Will print media survive our digital age? You’re asking the wrong question, says Sarah Bartlett, senior account executive at Freshwater.
The latest research from the National Readership Survey found that 36 million people pick up a paper each month and spend more than an hour reading it. News brands’ mass audiences increase further – to a whopping 46 million – when you take consumption of their digital versions into account.
These statistics were sourced by Newsworks, a newly-created collaboration between the UK’s six largest national newspaper groups. Its ethos, in their own words, is to ‘remind people of the unique role newspapers play for advertisers, readers and society,’ and have done so by launching a £3 million advertising campaign.
In its latest print executive, Newsworks’ campaign shows a woman completely absorbed in the broadsheet in front of her – despite a King Kong-esque gorilla peering in at her from its ledge on a skyscraper. ‘Nothing works like news works’ it claims and, in an age of (what it calls) ‘media butterflies’, print newspapers are better than their digital cousins at catching and keeping our attention.
Not that the big news brands are turning their back on digital. Other campaign executions show a man and a woman reading side by side – one on an iPad, the other holding a printed broadsheet. The point here is that the news groups, as varied as The Guardian and The Sun, aren’t trying to simply survive in print – they are working to keep existing print readers happy while gaining loyal readers on digital platforms too, by offering new and enhanced content.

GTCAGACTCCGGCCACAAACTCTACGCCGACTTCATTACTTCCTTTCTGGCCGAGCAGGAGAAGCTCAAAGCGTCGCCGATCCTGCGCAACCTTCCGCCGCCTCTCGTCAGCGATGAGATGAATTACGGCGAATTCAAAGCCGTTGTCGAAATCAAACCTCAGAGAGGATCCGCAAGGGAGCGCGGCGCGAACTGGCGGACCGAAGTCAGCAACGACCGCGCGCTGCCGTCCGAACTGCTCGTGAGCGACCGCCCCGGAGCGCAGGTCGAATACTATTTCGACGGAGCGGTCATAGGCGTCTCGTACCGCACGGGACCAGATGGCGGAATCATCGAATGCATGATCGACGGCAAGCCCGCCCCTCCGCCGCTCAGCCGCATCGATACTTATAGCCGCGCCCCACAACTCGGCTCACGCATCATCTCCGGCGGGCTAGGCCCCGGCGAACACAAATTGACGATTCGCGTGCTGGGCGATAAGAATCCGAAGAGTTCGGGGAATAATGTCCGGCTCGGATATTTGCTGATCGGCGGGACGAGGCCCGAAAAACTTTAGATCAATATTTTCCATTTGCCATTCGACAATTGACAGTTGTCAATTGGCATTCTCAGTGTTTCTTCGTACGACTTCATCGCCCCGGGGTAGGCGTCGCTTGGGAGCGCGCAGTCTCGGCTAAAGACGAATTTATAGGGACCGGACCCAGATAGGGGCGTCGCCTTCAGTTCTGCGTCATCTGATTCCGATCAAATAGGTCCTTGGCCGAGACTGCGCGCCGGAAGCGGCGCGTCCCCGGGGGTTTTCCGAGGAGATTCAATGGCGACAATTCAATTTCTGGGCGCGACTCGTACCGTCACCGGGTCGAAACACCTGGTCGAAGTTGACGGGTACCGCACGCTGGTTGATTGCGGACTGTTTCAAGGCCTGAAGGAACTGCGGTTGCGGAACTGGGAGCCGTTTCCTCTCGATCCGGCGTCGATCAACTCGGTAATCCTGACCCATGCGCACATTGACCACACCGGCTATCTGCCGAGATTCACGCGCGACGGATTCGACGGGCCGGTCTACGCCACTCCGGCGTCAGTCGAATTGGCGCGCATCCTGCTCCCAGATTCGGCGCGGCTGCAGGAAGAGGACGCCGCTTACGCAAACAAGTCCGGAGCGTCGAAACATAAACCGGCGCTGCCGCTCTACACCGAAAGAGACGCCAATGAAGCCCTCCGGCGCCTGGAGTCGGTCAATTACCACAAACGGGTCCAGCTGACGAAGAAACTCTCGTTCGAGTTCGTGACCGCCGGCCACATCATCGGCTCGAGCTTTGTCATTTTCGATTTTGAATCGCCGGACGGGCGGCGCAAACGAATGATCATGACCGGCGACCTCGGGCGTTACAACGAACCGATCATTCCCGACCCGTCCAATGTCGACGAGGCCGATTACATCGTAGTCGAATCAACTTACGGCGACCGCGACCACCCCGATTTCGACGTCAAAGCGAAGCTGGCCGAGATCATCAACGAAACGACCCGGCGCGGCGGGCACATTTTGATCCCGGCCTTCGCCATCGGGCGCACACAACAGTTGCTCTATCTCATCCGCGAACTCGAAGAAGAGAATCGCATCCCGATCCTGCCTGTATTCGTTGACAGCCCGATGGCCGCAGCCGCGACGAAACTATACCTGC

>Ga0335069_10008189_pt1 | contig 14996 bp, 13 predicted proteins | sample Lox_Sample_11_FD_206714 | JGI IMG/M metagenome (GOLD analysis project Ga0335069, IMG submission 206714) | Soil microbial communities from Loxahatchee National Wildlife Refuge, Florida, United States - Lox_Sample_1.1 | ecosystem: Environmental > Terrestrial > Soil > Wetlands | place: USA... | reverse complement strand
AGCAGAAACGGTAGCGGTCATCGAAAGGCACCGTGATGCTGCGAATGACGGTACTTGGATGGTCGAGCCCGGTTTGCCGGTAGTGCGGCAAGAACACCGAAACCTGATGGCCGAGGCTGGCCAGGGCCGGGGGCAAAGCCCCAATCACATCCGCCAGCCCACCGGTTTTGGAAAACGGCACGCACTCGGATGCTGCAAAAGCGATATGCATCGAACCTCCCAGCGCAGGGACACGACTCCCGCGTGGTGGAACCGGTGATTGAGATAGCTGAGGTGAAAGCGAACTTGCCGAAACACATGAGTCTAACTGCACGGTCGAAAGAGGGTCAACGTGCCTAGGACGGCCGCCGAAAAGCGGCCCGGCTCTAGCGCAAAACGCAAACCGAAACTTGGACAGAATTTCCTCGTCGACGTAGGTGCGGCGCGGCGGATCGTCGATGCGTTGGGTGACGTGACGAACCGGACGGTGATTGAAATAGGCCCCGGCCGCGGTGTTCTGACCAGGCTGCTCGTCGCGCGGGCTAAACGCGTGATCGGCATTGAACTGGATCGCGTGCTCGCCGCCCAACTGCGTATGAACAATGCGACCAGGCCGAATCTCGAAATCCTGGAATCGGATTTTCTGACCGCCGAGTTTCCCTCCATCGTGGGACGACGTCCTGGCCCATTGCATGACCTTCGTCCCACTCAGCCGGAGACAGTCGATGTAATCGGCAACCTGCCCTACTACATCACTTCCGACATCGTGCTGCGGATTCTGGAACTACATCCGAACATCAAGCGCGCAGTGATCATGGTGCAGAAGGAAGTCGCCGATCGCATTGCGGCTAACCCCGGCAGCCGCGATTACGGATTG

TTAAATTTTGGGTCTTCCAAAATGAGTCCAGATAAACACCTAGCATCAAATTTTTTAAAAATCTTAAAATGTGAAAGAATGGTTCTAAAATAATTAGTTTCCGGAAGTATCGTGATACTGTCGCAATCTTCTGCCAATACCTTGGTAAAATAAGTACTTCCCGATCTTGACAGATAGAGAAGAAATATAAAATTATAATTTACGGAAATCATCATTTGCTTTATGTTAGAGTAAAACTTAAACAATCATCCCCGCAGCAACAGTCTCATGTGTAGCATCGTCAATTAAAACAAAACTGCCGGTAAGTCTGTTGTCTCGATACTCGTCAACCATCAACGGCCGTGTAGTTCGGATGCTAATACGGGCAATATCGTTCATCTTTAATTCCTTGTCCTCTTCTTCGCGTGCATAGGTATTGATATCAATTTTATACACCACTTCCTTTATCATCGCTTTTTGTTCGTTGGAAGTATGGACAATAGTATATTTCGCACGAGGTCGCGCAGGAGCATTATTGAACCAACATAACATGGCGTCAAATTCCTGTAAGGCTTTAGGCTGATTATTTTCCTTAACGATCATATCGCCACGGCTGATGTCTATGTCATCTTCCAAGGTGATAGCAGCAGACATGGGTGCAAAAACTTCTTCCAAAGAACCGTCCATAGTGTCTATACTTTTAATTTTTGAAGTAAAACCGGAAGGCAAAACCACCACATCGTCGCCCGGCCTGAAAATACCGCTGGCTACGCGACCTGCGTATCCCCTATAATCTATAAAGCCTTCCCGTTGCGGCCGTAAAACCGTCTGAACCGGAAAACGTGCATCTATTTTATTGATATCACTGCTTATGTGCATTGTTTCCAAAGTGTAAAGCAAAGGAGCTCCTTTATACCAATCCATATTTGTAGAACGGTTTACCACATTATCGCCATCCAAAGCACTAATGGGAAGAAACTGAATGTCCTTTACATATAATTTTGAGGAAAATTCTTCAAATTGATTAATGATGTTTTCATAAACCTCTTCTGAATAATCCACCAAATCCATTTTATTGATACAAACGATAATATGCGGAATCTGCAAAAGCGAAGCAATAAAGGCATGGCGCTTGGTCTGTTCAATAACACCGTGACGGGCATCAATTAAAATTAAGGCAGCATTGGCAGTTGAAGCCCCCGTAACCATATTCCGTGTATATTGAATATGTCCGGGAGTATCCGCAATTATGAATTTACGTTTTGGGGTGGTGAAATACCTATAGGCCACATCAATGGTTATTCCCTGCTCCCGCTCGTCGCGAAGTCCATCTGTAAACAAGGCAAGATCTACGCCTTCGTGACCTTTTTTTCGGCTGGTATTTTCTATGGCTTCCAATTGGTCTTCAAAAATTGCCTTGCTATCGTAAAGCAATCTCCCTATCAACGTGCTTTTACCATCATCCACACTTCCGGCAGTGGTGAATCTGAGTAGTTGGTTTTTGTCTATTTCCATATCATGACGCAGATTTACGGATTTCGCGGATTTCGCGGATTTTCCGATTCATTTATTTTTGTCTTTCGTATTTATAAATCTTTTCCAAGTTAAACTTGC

When investor Warren Buffett acquired 63 US local newspapers against a backdrop of booming social media platforms in 2012, people said he was making a mistake. Warren bought two more this March and continues to thrive. The chief executive of his media buying group said of the digital versus print divide: “the truth is the model that’s most likely to work is customer first.”
Our chief executive, Steve Howell, wrote on this topic for WalesOnline almost three years ago, and it seems that his conclusions are reinforced by Newsworks now – the media channels that will survive are the ones that respond to consumer needs, whether via print or digital channels.
The media and PR industry can often fall foul of neglecting certain communication channels and platforms over another – constantly looking for the next new fad. At Freshwater, we prefer to look closely at a brief, and work out who you need to reach before taking a holistic view of which channels are best for your audience – whether it’s old media, new or a mix of the two. In our experience (and we’re sure Newsworks would agree), adding in some olds to supplement new tricks is rarely a bad idea.